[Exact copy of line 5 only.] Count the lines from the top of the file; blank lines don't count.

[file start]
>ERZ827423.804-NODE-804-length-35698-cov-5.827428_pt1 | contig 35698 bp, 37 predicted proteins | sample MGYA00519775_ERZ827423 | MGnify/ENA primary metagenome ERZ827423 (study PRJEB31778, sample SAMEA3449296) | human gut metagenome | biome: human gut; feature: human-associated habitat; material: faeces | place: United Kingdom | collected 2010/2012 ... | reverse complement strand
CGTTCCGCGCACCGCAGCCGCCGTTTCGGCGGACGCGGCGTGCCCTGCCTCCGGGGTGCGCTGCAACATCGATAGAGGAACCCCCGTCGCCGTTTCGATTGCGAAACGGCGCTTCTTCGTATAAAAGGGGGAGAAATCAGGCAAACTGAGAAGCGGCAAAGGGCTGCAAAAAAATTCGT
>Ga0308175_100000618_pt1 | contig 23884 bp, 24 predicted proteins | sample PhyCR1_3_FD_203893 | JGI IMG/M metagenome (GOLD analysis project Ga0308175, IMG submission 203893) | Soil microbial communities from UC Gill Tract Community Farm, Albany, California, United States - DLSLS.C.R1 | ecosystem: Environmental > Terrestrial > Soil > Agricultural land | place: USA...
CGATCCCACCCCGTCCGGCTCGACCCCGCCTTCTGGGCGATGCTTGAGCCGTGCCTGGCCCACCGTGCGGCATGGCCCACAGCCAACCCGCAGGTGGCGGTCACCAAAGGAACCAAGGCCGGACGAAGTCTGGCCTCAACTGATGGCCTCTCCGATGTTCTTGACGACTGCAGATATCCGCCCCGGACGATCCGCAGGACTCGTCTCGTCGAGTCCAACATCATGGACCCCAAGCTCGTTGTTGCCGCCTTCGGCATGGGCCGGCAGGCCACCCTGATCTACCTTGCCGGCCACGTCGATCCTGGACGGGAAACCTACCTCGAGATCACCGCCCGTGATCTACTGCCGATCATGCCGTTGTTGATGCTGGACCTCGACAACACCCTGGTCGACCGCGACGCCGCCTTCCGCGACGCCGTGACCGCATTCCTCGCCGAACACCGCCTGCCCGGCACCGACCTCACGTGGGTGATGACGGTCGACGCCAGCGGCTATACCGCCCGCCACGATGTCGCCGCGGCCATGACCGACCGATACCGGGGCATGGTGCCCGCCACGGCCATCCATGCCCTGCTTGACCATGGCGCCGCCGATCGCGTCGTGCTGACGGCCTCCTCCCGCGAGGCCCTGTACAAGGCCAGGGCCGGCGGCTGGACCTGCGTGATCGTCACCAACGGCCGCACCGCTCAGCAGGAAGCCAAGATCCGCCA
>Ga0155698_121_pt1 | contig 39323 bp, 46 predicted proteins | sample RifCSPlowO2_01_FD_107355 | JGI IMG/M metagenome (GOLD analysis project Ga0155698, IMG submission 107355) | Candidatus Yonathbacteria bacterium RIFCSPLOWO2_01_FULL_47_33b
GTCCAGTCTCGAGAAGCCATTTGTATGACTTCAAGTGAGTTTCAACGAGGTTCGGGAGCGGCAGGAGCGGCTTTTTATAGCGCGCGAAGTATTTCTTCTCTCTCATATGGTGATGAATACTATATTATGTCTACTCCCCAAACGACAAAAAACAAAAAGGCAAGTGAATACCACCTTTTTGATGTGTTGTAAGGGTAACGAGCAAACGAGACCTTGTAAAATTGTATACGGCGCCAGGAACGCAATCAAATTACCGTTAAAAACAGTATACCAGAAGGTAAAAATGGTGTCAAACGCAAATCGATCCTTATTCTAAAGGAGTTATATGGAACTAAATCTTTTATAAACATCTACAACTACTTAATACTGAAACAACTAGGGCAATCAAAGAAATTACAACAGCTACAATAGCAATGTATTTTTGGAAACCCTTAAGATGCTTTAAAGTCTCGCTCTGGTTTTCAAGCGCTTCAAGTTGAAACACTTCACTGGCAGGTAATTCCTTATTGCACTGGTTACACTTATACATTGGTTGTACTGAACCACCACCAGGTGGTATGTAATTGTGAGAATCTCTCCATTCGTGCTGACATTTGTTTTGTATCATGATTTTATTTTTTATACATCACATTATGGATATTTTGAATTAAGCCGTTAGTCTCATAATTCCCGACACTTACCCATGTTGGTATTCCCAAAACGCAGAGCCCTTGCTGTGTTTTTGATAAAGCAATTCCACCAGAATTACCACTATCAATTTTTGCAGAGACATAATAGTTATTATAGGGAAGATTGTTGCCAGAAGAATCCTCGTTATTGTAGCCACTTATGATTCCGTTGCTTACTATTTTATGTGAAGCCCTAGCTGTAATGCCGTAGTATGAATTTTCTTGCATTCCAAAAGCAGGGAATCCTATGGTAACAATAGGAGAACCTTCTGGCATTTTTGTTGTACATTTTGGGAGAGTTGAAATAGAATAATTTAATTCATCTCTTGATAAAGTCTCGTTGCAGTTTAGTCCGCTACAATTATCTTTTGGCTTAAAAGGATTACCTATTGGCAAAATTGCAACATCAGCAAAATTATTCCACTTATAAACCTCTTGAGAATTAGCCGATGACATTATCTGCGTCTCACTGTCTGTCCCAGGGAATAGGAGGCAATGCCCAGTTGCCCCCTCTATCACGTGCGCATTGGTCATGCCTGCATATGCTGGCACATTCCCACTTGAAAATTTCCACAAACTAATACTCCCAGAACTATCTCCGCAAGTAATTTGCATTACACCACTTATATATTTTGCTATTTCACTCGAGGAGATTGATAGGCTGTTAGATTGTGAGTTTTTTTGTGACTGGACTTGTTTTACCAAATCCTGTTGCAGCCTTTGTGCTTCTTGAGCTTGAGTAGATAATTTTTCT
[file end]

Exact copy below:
>Ga0155698_121_pt1 | contig 39323 bp, 46 predicted proteins | sample RifCSPlowO2_01_FD_107355 | JGI IMG/M metagenome (GOLD analysis project Ga0155698, IMG submission 107355) | Candidatus Yonathbacteria bacterium RIFCSPLOWO2_01_FULL_47_33b